The stories don’t end there, either. Other websites, like www.ghostsofamerica.com, share user accounts of paranormal activity within Boulder City. From doglike beasts running wild before disappearing on Sixth Street, creepy hands without a body touching people in Oasis Park, a demonic white cat that follows people, to apparitions in the windows of historic houses, I have heard all the tales and can say that the interest in ghosts is very much alive among the locals.

The truth, the urban legends and everything in between that can’t be explained does put an extra chill in Boulder City’s October air. So, on Monday, when you’re out trick or treating, remember that sometimes the shiver going up your spine may just be cool air riding the wind … or perhaps it may be something more.

Tanya Vece is an entertainment and music writer who resides and volunteers in Boulder City. You can follow her adventures on Instagram @hollywoodwriter

Don't miss the big stories. Like us on Facebook.
Pets have special place in our hearts, lives

Over $95.7 billion — no, it’s not how much we spent on recent elections — it’s how much we Americans spend each year on our pets, our “fur babies,” our “four-footed friends,” “our cuddly companions,” our… well, you get the picture.

Trump doesn’t require reality to act

Is America finally able to understand the consciousness of Donald Trump based on his behavior? To assist, I am able to ascertain the consciousness of human beings according to Theosophical tradition.

Varying opinions vital to democracy

Periodically, I have to remind readers that the “articles” featured on this page are not news stories. They are opinion pieces.

Time to focus on truth

We are into the first week of a new year that brings new promises and continuing challenges. Of great promise are vaccines against the COVID-19 virus. The city has already received and administered hundreds of doses to health care workers and first responders. The progress that will be made depends on how many doses of the vaccine are available. The city paramedics and the hospital staff will work to provide the vaccine based on the priorities established at the state level. More information is available at www.southernnevadahealthdistrict.org.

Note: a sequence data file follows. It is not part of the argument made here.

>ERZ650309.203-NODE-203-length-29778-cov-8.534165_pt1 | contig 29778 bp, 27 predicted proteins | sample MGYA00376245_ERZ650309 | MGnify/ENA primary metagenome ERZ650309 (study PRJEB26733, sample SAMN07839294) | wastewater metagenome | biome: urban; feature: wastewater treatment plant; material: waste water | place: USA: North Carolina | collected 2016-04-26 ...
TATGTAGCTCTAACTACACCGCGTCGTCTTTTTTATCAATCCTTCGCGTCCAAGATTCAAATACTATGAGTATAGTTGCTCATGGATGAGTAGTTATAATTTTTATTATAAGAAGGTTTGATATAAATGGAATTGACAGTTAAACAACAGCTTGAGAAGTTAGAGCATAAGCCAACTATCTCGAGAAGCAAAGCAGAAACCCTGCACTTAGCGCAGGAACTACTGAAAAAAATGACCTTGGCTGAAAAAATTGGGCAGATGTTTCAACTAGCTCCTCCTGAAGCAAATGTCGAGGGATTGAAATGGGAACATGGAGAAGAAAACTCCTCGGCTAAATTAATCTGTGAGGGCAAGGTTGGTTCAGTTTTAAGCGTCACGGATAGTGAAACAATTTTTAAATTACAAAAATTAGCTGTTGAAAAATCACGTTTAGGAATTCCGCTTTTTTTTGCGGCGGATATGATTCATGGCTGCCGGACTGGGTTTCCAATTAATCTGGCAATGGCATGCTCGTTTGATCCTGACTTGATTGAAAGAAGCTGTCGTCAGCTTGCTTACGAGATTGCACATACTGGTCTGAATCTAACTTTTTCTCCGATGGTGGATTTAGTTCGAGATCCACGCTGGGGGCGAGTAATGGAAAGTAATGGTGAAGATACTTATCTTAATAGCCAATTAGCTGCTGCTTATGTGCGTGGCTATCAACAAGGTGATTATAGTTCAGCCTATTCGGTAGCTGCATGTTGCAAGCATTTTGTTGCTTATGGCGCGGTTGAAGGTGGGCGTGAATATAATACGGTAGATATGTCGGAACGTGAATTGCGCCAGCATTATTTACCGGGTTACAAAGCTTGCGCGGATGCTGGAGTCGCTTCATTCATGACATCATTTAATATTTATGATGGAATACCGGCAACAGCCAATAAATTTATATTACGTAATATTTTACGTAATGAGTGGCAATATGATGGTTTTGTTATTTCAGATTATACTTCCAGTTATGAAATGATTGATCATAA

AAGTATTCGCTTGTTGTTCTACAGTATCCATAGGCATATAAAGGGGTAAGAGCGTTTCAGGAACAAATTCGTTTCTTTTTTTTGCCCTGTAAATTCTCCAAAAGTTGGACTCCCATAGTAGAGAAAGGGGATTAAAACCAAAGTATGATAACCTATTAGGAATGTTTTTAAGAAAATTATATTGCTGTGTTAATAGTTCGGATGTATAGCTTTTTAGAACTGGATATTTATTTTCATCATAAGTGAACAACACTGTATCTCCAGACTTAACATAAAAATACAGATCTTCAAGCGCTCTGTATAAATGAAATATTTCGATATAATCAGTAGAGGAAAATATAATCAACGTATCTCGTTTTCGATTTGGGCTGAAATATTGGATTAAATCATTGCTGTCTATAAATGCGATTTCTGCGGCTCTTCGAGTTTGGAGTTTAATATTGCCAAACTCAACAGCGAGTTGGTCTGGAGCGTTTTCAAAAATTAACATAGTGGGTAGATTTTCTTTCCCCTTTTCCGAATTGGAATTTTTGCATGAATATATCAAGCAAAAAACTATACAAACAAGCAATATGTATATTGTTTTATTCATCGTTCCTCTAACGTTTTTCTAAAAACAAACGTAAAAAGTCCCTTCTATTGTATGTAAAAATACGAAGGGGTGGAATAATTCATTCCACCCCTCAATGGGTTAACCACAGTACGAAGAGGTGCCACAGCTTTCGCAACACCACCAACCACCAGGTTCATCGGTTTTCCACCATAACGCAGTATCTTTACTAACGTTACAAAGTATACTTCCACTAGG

Here’s to a better 2021

Today is the last day of 2020. I know I am not the only one who is eager to see this year end.

’Twas the baking before Christmas

A few years ago, many readers commented how much they enjoyed my column about holiday baking and requested that I make this an annual tradition. As you read this, I will be at home, enjoying the fruits of my labor after spending a week’s vacation knee-deep in flour, sugar and spices, in the true spirit of this message.

Public schools need to open

What do the library, post office, police department and public schools have in common? They are all owned by the citizens. All are open for business except, of course, schools. Schools in particular were built using funds collected from taxes that all of us paid. All of the expenses to run these institutions along with teacher’s salaries are paid by us as well.

Celebrate power to get things done

As I write this, a picture comes into my mind. It’s a Sunday in December, 22 years ago, when I wrote my first holiday piece for the Boulder City News and the Henderson Home News. It was the day after the Boulder City Christmas parade. It was 7 a.m.; I was sitting at my desk typing and a light snow was falling.

Are we circumventing city’s advisory committees?

I find that the formation of the city’s municipal pool ad hoc committee, chaired by Mayor (Kiernan) McManus with Councilman (James Howard) Adams serving as the vice chairman, to provide recommendations to the City Council regarding the proposed three ballot questions associated with a new aquatic center can easily lead to a violation of the open meeting law.

Happiness ‘Hallmark’ of holiday movies

I love this time of year. There’s a nip in the air. The leaves on trees glow in shades of red, yellow and orange. Families and friends gather for festive meals. And Hallmark airs countless Christmas movies.